Eduardo Martínez Somalo (born 31 March 1927) is a Spanish Cardinal of the Roman Catholic Church.Evangelical counsels
The three evangelical counsels or counsels of perfection in Christianity are chastity, poverty (or perfect charity), and obedience. As Jesus of Nazareth stated in the Canonical gospels, they are counsels for those who desire to become "perfect" (τελειος, cf. Matthew 19:21, see also Strong's G5046 and Imitatio dei). The Catholic Church interprets this to mean that they are not binding upon all and hence not necessary conditions to attain eternal life (heaven). Rather they are "acts of supererogation" that exceed the minimum stipulated in the Commandments in the Bible. Catholics that have made a public profession to order their life by the evangelical counsels, and confirmed this by a public religious vow before their competent church authority (the act of religious commitment called "profession"), are recognised as members of the consecrated life.Franc Rode
Franc Rode (or Rodé; born 23 September 1934) is a Slovenian Cardinal of the Roman Catholic Church. He is the prefect emeritus of the Congregation for Institutes of Consecrated Life and Societies of Apostolic Life, having served as prefect from 2004 to 2011. He was elevated to the cardinalate in 2006.He was inducted into the rank of Cardinal-Priest on 20 June 2016 by Pope Francis while retaining his diaconate.Hermit
A hermit (adjectival form: eremitic or hermitic) is a person who lives in seclusion from society, usually for religious reasons. Hermits are a part of several sections of Christianity, and the concept is found in other religions as well.Indult
This article refers to an Indult according to church law. For other uses of the word, see Pardon.An indult in Catholic canon law is a permission, or privilege, granted by the competent church authority – the Holy See or the diocesan bishop, as the case may be – for an exception from a particular norm of church law in an individual case, for example, members of the consecrated life seeking to be dispensed from their religious vows, or of priests and deacons who voluntarily seek to return to the lay state (usually to marry). An apostolic indult is needed from the local ordinary for presbyteral or diaconal ordinations done within a year before the normal date; if the ordination is done more than one year in advance of the normal date then a papal apostolic indult from the Holy See (through the Congregation for Catholic Education, the Congregation for the Clergy, or the Congregation for Religious in the Roman Curia) is also needed.The best-known indult among lay Catholics in recent times was the one granted by Pope John Paul II in 1984 authorising the world's bishops to permit celebrations of the Tridentine Mass liturgy in their dioceses. This indult gave rise to the term "indult Catholics", referring to Catholics who attended such celebrations. This indult was superseded in 2007 by new legislation introduced by Pope Benedict XVI in the motu proprio Summorum Pontificum.Institute of consecrated life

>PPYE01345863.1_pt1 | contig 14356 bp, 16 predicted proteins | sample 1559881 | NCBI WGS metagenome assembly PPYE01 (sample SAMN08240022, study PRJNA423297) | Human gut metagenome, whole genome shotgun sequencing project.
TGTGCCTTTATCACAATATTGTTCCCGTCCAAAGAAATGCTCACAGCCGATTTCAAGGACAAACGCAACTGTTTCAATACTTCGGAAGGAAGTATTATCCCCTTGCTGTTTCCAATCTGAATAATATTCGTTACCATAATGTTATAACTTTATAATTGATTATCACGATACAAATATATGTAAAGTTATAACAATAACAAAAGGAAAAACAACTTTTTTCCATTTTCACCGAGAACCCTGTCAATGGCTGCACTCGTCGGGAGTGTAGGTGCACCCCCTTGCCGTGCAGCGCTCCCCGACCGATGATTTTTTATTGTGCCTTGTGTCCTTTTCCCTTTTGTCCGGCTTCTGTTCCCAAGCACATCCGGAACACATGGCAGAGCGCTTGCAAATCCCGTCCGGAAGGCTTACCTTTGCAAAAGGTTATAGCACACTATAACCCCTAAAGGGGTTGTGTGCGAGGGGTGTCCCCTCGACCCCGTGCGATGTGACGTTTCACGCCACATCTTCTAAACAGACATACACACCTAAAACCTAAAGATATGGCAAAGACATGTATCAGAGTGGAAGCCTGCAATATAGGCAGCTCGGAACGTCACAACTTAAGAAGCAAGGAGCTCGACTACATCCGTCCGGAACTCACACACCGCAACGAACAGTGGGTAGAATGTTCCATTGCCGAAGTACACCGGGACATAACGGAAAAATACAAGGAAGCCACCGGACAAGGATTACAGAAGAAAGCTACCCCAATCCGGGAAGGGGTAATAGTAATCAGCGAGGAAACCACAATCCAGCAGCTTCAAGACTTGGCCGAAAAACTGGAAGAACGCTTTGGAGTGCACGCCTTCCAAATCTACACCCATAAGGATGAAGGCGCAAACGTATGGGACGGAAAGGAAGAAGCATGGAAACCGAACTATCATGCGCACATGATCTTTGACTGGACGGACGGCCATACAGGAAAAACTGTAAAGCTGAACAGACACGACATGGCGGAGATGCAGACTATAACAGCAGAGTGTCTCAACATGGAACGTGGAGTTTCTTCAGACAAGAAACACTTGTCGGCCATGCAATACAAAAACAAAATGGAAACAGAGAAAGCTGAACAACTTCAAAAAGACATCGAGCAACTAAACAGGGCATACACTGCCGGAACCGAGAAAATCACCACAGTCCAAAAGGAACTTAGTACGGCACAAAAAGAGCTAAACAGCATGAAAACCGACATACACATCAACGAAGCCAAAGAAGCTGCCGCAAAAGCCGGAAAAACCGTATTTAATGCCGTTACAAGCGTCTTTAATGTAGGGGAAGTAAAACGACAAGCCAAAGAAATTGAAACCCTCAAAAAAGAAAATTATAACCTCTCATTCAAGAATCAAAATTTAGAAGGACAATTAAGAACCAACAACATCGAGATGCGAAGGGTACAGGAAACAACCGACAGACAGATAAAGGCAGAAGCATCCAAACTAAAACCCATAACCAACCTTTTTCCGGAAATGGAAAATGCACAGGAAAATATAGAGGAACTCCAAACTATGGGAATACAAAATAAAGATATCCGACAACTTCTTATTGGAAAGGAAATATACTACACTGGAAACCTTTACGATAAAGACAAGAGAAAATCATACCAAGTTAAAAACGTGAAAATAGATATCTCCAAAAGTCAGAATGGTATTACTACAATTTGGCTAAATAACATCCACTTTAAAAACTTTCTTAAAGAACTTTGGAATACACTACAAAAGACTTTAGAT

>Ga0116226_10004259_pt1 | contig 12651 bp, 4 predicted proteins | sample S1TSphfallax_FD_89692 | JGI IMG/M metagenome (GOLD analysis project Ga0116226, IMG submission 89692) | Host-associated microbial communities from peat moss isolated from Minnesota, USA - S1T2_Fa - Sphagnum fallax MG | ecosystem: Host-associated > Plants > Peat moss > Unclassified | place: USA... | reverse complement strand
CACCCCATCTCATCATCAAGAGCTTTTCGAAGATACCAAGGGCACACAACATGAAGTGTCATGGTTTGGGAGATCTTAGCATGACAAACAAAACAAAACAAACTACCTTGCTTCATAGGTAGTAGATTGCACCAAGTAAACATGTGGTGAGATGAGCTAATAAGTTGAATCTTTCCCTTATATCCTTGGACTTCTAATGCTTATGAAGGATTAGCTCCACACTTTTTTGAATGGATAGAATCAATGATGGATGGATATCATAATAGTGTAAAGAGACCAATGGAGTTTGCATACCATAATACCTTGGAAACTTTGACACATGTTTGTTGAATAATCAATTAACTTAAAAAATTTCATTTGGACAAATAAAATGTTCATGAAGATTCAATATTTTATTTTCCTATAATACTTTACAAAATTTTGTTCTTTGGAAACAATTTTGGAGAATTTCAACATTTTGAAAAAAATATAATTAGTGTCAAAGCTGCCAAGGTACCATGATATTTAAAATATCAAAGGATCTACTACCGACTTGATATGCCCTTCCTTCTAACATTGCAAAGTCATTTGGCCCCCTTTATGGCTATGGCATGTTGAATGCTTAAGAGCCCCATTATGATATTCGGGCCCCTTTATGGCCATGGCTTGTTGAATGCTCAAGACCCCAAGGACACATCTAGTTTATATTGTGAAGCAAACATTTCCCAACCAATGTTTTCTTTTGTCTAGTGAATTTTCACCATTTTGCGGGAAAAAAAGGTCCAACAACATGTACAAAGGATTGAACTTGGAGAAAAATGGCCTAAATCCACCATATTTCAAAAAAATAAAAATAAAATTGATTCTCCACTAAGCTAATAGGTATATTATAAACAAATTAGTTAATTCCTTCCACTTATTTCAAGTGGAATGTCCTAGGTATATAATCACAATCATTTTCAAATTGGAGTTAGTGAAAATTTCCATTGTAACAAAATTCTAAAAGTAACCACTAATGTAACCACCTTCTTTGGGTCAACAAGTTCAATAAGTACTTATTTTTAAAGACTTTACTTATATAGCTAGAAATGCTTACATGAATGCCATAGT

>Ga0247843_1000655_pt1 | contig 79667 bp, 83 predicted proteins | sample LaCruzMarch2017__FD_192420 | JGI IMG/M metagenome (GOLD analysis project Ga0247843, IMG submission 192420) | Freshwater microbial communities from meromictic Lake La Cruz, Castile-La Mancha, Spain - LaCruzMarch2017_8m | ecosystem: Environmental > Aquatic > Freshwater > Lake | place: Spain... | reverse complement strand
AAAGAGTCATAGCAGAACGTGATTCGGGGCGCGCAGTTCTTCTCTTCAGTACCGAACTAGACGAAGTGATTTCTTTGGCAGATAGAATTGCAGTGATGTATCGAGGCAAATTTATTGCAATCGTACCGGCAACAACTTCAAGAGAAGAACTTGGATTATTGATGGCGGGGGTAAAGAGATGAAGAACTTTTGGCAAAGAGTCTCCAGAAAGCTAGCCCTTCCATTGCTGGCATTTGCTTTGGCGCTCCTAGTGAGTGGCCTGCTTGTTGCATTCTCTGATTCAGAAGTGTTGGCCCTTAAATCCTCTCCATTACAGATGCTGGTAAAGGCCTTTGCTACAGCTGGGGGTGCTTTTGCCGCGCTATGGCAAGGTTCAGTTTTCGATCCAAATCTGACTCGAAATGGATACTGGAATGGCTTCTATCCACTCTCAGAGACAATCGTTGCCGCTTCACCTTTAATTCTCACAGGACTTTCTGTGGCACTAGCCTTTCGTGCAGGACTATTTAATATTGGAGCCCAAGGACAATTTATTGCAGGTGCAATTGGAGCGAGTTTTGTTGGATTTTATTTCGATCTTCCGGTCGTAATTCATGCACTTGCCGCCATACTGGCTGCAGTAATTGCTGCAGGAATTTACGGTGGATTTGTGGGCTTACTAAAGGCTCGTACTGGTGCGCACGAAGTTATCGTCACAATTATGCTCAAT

An institute of consecrated life is an association of faithful in the Catholic Church erected by canon law whose members profess the evangelical counsels of chastity, poverty, and obedience by vows or other sacred bonds. They are defined in the Code of Canon Law under canons 573–730.
The more numerous form of these are religious institutes, which are characterized by the public profession of vows, life in common as brothers or sisters, and a degree of separation from the world. They are defined in the Code of Canon Law under canons 607–709. The other form is that of secular institutes, in which the members live in the world, and work for the sanctification of the world from within.Institutes of consecrated life need the written approval of a bishop to operate within his diocese, and a diocesan bishop can erect an institute of consecrated life in his own territory, after consulting the Apostolic See.The Congregation for Institutes of Consecrated Life and Societies of Apostolic Life has ecclesial oversight of institutes of consecrated life.
Institutes of consecrated life are canonically erected by competent church authorities to enable men or women who publicly profess the evangelical counsels by religious vows or other sacred bonds "through the charity to which these counsels lead to be joined to the Church and its mystery in a special way" without this making them members of the Church hierarchy.Apart from being a member of an institute, consecrated life may also be lived individually; the Catholic Church recognises, as forms of individual consecrated life that are not members of institutes, namely that of hermits and consecrated virgins.Institute of the Maids of the Poor